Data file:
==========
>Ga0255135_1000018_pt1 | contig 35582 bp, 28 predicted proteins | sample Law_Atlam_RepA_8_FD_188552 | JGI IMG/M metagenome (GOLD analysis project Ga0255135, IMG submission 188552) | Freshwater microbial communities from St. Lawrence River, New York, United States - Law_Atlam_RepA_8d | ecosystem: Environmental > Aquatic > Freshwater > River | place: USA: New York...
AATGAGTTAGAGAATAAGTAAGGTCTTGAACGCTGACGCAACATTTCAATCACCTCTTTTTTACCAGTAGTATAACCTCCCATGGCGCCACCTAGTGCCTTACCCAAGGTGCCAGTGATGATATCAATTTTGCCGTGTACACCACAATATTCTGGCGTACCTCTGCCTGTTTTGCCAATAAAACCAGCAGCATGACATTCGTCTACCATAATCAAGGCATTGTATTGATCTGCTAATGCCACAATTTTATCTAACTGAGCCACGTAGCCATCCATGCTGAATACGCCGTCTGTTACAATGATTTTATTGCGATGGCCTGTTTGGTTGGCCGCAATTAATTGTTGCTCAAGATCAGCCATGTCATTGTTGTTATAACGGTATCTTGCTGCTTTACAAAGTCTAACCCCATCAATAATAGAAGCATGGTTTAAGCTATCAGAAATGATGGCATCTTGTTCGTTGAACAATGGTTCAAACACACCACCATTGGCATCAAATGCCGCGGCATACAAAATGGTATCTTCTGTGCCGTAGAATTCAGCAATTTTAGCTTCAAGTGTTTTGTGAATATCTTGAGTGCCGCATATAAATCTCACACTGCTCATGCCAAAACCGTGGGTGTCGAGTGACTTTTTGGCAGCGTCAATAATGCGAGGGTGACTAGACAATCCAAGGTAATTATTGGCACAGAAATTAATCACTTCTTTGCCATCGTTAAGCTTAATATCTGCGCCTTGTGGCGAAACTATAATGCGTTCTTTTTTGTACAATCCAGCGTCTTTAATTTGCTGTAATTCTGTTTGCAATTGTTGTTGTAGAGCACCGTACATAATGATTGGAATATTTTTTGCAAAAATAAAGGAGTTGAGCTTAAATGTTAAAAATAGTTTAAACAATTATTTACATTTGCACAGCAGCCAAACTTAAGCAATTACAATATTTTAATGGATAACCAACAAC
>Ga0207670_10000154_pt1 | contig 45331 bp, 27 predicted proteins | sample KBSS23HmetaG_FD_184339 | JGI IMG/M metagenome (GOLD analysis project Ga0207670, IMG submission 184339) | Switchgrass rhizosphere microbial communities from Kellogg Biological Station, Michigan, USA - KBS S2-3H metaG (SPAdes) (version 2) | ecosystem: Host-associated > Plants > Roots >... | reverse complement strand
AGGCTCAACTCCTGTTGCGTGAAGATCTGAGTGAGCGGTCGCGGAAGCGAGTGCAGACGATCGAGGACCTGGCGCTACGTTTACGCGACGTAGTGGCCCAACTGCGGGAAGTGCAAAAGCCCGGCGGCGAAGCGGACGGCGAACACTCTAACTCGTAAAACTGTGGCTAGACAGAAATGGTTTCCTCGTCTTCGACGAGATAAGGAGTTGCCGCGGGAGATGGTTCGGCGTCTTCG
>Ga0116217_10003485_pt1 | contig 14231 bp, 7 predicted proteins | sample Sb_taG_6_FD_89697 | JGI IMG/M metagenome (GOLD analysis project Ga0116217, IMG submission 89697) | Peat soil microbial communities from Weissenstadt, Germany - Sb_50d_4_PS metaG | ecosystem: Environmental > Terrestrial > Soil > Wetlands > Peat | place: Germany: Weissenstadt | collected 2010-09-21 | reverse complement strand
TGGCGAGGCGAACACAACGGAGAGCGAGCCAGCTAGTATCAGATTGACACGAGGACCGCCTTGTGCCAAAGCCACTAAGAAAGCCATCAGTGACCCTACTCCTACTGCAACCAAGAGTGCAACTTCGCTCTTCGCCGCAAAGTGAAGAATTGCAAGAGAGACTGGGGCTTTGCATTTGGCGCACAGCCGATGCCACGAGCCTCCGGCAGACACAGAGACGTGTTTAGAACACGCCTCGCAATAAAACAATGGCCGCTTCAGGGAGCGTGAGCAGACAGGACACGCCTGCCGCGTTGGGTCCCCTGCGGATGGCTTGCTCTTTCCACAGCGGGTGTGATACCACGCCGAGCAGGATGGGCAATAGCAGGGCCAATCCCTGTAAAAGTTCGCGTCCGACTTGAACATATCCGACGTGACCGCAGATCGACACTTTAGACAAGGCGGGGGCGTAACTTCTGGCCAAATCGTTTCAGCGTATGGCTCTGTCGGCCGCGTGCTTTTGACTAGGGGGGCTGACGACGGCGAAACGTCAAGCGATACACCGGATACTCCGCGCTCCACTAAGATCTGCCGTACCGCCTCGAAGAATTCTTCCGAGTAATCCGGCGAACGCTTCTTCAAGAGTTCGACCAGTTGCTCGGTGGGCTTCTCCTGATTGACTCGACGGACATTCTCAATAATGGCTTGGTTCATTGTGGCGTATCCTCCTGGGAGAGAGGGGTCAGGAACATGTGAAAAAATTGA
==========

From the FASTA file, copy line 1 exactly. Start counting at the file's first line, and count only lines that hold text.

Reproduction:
>Ga0255135_1000018_pt1 | contig 35582 bp, 28 predicted proteins | sample Law_Atlam_RepA_8_FD_188552 | JGI IMG/M metagenome (GOLD analysis project Ga0255135, IMG submission 188552) | Freshwater microbial communities from St. Lawrence River, New York, United States - Law_Atlam_RepA_8d | ecosystem: Environmental > Aquatic > Freshwater > River | place: USA: New York...